Ludovica Price deposited Fandom, Folksonomies and Creativity: the case of the Archive of Our Own on Humanities Commons 4 years, 2 months ago
Over recent years Web 2.0 has brought information into the hands of the public, and we are increasingly seeing non-professionals doing sophisticated information tasks not merely for work, research or personal interest, but also for leisure – and even pleasure. This paper looks at an online fanfiction repository, Archive of Our Own (AO3), and investigates the ways that media fans have co-opted new technologies to build a ‘curated folksonomy’ (Bullard 2014), in order to organise the fanworks (fan-created creative works) uploaded by fans to the website. Run by volunteers, the site is a fascinating example of how passion, and even obsession, can bring amateur knowledge workers together collaboratively with users to build an intricate ‘democratic indexing’ system (Hidderley and Rafferty 1997; Rafferty and Hidderley 2007).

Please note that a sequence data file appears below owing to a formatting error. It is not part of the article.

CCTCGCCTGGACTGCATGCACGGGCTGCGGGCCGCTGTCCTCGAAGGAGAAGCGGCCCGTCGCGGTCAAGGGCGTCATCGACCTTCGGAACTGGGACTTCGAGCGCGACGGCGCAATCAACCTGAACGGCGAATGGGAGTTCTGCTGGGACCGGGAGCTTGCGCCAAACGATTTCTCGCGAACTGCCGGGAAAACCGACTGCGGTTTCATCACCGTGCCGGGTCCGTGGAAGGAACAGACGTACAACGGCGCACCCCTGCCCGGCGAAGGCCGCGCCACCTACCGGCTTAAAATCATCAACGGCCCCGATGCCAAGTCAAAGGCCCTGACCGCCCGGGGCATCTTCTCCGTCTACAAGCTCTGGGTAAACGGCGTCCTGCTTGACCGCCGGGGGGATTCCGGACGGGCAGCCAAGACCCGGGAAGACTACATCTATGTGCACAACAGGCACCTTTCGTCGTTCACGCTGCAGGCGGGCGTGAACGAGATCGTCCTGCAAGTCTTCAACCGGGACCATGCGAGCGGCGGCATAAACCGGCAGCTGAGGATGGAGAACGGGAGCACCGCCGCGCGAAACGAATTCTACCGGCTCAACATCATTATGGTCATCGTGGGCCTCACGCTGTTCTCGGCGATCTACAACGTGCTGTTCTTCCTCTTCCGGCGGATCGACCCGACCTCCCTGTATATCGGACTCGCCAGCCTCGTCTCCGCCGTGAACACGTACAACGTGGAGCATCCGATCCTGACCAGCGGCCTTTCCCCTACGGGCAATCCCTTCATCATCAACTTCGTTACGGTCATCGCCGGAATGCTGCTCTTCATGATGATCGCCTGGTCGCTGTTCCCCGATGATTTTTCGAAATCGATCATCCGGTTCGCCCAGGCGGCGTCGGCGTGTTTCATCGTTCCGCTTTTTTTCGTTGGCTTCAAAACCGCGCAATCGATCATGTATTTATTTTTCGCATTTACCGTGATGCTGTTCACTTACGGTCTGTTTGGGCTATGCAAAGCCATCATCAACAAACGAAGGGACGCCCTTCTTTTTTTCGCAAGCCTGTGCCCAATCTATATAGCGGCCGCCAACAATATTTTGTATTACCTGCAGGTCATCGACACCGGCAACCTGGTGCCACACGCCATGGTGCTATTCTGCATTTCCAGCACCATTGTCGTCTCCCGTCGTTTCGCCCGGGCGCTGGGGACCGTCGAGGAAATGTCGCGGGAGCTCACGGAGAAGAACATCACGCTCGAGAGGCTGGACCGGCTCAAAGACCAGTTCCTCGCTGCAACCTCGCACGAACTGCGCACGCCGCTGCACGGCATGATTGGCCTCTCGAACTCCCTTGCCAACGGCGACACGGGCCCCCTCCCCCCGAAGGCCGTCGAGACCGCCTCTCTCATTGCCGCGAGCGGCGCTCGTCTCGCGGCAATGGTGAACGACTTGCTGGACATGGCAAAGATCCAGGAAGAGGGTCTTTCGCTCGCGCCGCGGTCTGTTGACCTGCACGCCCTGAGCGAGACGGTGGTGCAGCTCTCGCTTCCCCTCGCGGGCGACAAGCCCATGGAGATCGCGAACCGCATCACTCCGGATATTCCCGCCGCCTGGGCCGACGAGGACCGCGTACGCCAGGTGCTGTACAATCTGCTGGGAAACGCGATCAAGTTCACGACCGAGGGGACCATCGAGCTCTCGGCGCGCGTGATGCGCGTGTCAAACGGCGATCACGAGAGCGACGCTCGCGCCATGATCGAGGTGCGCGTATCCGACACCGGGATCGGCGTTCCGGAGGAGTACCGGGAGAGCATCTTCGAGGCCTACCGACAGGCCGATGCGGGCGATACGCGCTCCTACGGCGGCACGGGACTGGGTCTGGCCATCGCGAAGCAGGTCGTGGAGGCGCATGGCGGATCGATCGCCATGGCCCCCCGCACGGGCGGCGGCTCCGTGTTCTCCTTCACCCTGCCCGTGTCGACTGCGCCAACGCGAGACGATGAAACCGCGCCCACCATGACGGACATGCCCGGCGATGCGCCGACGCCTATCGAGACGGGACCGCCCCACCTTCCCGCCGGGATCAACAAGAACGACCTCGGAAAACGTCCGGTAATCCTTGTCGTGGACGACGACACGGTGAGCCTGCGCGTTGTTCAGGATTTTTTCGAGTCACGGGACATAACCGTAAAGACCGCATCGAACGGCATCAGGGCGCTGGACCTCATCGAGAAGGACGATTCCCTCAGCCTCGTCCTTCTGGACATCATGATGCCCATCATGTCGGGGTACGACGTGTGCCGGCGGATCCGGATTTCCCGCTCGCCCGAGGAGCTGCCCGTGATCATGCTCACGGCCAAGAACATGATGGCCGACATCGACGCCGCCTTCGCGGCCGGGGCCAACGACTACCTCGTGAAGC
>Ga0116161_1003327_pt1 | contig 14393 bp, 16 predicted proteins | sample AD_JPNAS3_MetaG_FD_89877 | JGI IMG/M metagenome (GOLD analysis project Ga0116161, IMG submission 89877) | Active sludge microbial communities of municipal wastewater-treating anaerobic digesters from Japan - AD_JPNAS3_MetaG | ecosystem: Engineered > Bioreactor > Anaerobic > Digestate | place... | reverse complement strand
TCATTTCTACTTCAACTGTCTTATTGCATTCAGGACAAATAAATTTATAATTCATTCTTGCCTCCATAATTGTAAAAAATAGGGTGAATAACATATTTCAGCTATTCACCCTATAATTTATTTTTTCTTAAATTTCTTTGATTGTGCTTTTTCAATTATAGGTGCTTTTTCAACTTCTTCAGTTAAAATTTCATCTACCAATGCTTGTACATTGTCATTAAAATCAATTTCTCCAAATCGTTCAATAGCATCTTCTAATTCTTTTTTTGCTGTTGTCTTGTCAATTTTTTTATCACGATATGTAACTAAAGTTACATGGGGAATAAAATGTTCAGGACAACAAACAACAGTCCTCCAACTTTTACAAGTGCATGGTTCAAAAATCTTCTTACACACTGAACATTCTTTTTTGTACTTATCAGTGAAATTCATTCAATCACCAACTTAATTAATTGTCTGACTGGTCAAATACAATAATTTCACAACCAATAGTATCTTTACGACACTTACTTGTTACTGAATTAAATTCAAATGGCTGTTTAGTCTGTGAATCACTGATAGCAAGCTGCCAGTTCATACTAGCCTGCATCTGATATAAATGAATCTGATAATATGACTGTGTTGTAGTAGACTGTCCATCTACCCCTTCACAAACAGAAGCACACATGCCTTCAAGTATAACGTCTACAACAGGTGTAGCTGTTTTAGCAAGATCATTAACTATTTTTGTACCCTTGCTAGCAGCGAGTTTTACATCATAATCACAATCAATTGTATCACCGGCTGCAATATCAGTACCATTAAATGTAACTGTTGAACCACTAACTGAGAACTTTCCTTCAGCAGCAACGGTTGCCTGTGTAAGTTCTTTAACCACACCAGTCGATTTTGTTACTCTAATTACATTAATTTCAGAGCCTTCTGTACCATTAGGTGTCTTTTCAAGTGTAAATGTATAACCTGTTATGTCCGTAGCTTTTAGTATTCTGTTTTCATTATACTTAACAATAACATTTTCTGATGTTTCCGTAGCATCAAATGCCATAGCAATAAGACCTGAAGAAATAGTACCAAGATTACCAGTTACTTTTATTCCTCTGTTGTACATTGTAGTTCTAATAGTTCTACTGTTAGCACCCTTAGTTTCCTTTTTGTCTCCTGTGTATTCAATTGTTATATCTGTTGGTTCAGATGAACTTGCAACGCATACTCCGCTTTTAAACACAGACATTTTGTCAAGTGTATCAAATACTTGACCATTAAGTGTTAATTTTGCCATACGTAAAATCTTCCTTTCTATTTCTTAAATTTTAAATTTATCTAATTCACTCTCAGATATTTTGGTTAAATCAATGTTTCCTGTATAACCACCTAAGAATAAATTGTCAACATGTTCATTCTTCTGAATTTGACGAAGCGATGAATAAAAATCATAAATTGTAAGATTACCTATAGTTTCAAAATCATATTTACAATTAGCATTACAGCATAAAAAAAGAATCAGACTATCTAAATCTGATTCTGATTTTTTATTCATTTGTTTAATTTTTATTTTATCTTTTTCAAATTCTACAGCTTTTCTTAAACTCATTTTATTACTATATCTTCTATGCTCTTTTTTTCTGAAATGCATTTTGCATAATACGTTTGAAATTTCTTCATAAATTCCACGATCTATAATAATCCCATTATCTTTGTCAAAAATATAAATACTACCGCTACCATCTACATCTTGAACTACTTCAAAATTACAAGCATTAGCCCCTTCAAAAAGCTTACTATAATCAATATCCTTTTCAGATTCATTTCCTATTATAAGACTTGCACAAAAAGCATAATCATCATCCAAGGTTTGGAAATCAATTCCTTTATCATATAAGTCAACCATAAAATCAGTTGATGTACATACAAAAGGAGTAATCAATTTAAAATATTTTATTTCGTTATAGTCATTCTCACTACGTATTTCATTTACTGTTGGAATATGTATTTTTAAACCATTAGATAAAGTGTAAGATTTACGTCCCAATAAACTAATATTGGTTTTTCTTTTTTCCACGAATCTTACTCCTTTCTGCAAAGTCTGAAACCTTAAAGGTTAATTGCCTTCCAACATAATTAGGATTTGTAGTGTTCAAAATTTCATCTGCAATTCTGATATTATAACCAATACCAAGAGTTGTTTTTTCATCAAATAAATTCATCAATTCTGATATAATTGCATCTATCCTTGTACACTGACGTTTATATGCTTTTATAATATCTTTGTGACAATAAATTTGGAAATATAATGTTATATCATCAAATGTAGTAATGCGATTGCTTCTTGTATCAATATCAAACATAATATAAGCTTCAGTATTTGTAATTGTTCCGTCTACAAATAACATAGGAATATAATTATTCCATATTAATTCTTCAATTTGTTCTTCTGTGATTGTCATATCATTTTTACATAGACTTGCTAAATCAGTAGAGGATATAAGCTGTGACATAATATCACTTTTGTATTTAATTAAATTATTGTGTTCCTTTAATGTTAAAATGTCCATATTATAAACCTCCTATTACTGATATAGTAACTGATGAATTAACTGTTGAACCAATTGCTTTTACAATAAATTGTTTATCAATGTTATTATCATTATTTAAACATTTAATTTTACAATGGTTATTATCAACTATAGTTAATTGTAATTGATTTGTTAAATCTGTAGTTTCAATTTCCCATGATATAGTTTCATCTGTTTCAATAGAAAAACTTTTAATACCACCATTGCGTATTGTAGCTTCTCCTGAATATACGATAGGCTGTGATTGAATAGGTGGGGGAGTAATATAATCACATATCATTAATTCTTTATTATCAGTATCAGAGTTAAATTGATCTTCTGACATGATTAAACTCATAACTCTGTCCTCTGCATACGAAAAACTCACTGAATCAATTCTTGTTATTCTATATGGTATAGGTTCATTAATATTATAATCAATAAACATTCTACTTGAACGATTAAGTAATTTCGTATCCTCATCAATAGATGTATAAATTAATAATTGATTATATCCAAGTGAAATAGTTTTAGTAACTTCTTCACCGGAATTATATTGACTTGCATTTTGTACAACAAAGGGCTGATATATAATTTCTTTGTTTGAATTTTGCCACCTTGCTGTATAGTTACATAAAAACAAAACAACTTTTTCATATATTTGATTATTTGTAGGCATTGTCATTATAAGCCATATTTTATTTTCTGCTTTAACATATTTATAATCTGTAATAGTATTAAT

Through methods of tag analysis and interviews, the paper explores how Archive of Our Own’s curated folksonomy allows fans to make full and creative use of their own original, freeform tags, while also building a highly granular and sophisticated taxonomy which, though highly labour-intensive to maintain, serves the community by maintaining a high degree of accuracy while also preserving the folksonomic properties of freeform tagging. As well as building a functioning taxonomy, through standardising its nomenclature, and facilitating the discoverability of AO3’s collections to its users, these amateur knowledge workers see their domain expertise and knowledge organisation labour as a type of fanwork that ‘gives back to the community’, in lieu of other creative works such as fanfiction and fanart.